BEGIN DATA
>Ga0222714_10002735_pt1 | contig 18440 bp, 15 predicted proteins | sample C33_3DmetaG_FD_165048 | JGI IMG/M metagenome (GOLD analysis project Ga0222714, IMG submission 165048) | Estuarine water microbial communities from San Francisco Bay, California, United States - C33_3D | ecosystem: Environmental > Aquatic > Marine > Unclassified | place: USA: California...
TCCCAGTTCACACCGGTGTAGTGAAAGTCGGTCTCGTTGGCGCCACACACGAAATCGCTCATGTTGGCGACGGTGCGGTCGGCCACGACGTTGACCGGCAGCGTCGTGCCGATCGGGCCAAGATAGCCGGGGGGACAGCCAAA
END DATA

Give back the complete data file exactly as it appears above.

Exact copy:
>Ga0222714_10002735_pt1 | contig 18440 bp, 15 predicted proteins | sample C33_3DmetaG_FD_165048 | JGI IMG/M metagenome (GOLD analysis project Ga0222714, IMG submission 165048) | Estuarine water microbial communities from San Francisco Bay, California, United States - C33_3D | ecosystem: Environmental > Aquatic > Marine > Unclassified | place: USA: California...
TCCCAGTTCACACCGGTGTAGTGAAAGTCGGTCTCGTTGGCGCCACACACGAAATCGCTCATGTTGGCGACGGTGCGGTCGGCCACGACGTTGACCGGCAGCGTCGTGCCGATCGGGCCAAGATAGCCGGGGGGACAGCCAAA